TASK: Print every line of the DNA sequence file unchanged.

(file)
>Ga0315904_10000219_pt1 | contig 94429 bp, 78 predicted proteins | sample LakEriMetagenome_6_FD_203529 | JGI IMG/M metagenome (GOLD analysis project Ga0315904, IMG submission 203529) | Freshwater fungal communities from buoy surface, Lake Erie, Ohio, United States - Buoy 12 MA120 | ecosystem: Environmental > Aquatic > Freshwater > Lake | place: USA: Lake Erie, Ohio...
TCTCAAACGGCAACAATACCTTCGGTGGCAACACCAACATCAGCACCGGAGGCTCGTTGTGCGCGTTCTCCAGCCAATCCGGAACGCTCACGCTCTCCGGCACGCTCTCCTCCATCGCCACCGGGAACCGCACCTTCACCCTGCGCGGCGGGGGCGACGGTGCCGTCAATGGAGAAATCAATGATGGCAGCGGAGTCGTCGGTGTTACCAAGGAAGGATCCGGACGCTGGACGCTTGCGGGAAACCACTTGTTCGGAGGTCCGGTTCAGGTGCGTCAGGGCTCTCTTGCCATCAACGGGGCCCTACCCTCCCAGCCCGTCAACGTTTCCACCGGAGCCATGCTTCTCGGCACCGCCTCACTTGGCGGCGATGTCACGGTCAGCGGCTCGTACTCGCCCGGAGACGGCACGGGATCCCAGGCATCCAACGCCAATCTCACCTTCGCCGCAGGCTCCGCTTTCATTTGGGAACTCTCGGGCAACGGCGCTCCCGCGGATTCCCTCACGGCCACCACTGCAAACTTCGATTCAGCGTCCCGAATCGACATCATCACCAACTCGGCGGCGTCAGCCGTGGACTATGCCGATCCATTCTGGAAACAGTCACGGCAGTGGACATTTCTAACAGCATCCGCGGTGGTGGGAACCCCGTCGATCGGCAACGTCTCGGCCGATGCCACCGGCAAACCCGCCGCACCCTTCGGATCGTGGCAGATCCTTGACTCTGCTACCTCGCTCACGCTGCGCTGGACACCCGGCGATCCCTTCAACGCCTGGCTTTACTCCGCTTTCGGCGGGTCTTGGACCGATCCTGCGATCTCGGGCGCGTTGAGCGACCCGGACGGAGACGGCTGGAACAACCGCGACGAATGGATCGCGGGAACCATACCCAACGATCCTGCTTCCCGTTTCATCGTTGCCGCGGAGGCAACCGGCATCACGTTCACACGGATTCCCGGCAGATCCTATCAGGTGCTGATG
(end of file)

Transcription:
>Ga0315904_10000219_pt1 | contig 94429 bp, 78 predicted proteins | sample LakEriMetagenome_6_FD_203529 | JGI IMG/M metagenome (GOLD analysis project Ga0315904, IMG submission 203529) | Freshwater fungal communities from buoy surface, Lake Erie, Ohio, United States - Buoy 12 MA120 | ecosystem: Environmental > Aquatic > Freshwater > Lake | place: USA: Lake Erie, Ohio...
TCTCAAACGGCAACAATACCTTCGGTGGCAACACCAACATCAGCACCGGAGGCTCGTTGTGCGCGTTCTCCAGCCAATCCGGAACGCTCACGCTCTCCGGCACGCTCTCCTCCATCGCCACCGGGAACCGCACCTTCACCCTGCGCGGCGGGGGCGACGGTGCCGTCAATGGAGAAATCAATGATGGCAGCGGAGTCGTCGGTGTTACCAAGGAAGGATCCGGACGCTGGACGCTTGCGGGAAACCACTTGTTCGGAGGTCCGGTTCAGGTGCGTCAGGGCTCTCTTGCCATCAACGGGGCCCTACCCTCCCAGCCCGTCAACGTTTCCACCGGAGCCATGCTTCTCGGCACCGCCTCACTTGGCGGCGATGTCACGGTCAGCGGCTCGTACTCGCCCGGAGACGGCACGGGATCCCAGGCATCCAACGCCAATCTCACCTTCGCCGCAGGCTCCGCTTTCATTTGGGAACTCTCGGGCAACGGCGCTCCCGCGGATTCCCTCACGGCCACCACTGCAAACTTCGATTCAGCGTCCCGAATCGACATCATCACCAACTCGGCGGCGTCAGCCGTGGACTATGCCGATCCATTCTGGAAACAGTCACGGCAGTGGACATTTCTAACAGCATCCGCGGTGGTGGGAACCCCGTCGATCGGCAACGTCTCGGCCGATGCCACCGGCAAACCCGCCGCACCCTTCGGATCGTGGCAGATCCTTGACTCTGCTACCTCGCTCACGCTGCGCTGGACACCCGGCGATCCCTTCAACGCCTGGCTTTACTCCGCTTTCGGCGGGTCTTGGACCGATCCTGCGATCTCGGGCGCGTTGAGCGACCCGGACGGAGACGGCTGGAACAACCGCGACGAATGGATCGCGGGAACCATACCCAACGATCCTGCTTCCCGTTTCATCGTTGCCGCGGAGGCAACCGGCATCACGTTCACACGGATTCCCGGCAGATCCTATCAGGTGCTGATG